One in 12 babies born to illegal immigrants in US

An estimated 340,000 of the 4.3 million babies born in the US in 2008 had parents who were in the country without legal documentation, a Pew Hispanic Centre study released Wednesday concluded.

The study did not give a country-wise break up, but according to official figures there are some 200,000 Indians among over 11 million illegal foreign residents in the US, making them the sixth largest source for unauthorised immigrants with Mexico with 6.7 million (62 per cent) at the top.

The 14th Amendment to the Constitution provides for citizenship by birth but some members of Congress are pushing to change that provision. That effort-rooted in the debate over illegal immigration, particularly of people from Mexico-has created some controversy.

"This has got a lot of attention in the past weeks," said Jeffrey S. Passel, the study's author. "The idea was just to put a number on it."

According to the study, 79 percent of the 5.1 million children of unauthorised immigrants in the United States were born in this country, making them US citizens.

Nearly one of four children born in the United States in 2008 had parents who were immigrants, the Pew study found. Of those, 16 percent of the parents were legal immigrants and 8 percent were in the United States without proper documentation.

More than three-fourths of all unauthorised immigrants in the United States in March 2009 were Latinos, the researcher said. And nearly one of every four children under age 18 in the nation was a Hispanic. That trend is likely to continue, the study concludes.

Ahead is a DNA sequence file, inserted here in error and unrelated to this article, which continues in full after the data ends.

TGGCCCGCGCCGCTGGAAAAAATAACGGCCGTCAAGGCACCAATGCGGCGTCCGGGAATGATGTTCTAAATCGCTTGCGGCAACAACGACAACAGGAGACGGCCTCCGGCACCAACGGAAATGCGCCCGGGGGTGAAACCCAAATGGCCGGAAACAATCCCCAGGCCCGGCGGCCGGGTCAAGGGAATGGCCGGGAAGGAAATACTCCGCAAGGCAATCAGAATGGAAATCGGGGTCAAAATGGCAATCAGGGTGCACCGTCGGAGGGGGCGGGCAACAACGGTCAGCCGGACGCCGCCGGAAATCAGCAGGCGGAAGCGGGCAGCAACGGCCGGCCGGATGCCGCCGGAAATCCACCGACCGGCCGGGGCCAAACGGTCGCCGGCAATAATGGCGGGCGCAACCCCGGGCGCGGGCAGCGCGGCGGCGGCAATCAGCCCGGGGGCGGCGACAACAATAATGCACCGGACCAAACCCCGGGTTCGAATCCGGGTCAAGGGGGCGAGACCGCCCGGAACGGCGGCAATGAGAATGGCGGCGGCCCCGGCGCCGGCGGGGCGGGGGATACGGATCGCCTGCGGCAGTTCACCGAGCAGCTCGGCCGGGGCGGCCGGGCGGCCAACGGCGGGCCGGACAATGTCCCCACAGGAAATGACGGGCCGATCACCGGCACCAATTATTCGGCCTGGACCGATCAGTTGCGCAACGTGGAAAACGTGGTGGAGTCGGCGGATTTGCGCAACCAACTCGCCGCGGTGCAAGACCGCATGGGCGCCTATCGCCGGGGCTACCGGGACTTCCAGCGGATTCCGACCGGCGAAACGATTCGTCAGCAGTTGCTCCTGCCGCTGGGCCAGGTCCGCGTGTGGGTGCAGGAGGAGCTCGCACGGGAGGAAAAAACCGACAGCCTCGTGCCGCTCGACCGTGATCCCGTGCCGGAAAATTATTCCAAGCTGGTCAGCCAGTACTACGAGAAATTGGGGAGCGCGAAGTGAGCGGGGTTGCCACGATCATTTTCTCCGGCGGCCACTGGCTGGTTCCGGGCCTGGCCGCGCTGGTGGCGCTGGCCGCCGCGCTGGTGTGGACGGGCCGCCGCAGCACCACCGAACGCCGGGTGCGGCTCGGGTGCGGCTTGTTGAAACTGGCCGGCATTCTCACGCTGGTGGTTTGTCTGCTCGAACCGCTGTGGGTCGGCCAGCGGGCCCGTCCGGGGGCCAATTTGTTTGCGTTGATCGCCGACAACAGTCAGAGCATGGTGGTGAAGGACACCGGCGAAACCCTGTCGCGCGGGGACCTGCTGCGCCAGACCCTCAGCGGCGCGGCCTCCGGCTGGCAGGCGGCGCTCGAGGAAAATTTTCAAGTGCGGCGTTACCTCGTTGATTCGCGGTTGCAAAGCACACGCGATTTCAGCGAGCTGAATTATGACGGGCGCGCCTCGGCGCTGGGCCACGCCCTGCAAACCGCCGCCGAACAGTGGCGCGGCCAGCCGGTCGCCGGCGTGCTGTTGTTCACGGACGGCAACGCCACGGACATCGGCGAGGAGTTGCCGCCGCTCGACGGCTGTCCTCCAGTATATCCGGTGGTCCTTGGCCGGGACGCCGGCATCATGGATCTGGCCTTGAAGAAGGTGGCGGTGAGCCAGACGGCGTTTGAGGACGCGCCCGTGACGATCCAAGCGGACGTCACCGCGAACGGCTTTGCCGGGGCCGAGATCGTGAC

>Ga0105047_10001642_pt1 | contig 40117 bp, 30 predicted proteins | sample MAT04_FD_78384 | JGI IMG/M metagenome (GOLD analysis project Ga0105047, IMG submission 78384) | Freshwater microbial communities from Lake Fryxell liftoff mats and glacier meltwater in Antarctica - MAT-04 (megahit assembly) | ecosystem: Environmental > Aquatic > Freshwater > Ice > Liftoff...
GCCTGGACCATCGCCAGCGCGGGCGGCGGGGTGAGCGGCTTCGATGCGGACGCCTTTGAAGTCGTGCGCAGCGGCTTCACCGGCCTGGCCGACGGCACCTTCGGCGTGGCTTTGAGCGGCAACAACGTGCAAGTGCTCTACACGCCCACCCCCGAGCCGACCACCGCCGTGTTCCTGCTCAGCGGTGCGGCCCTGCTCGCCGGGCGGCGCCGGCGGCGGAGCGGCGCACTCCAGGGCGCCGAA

"Overall, Hispanics who live in the US have higher rates of fertility than do whites, blacks or Asians," the report states. "And among Hispanics, the foreign born have higher rates of fertility than the native born."

Meanwhile, a new poll suggested Americans are split right down the middle when it comes to the question of changing the Constitution to prevent children of immigrants from automatically becoming US citizens.

According to a new CNN/Opinion Research Corporation Poll out Wednesday, 49 percent of Americans are in favour of changing that portion of 14th Amendment while 51 percent oppose doing so.

The poll also shows a clear partisan divide on the issue, with 58 percent of Republicans supporting a change while only 39 percent of Democrats do so. Independents are split exactly 50-50.

Several leading Republican senators, including Minority Leader Mitch McConnell and 2008 presidential nominee John McCain, have said they would support holding hearings into the matter as part of the heated debate over immigration.

DH Newsletter Privacy Policy Get the top news in your inbox
Comments (+)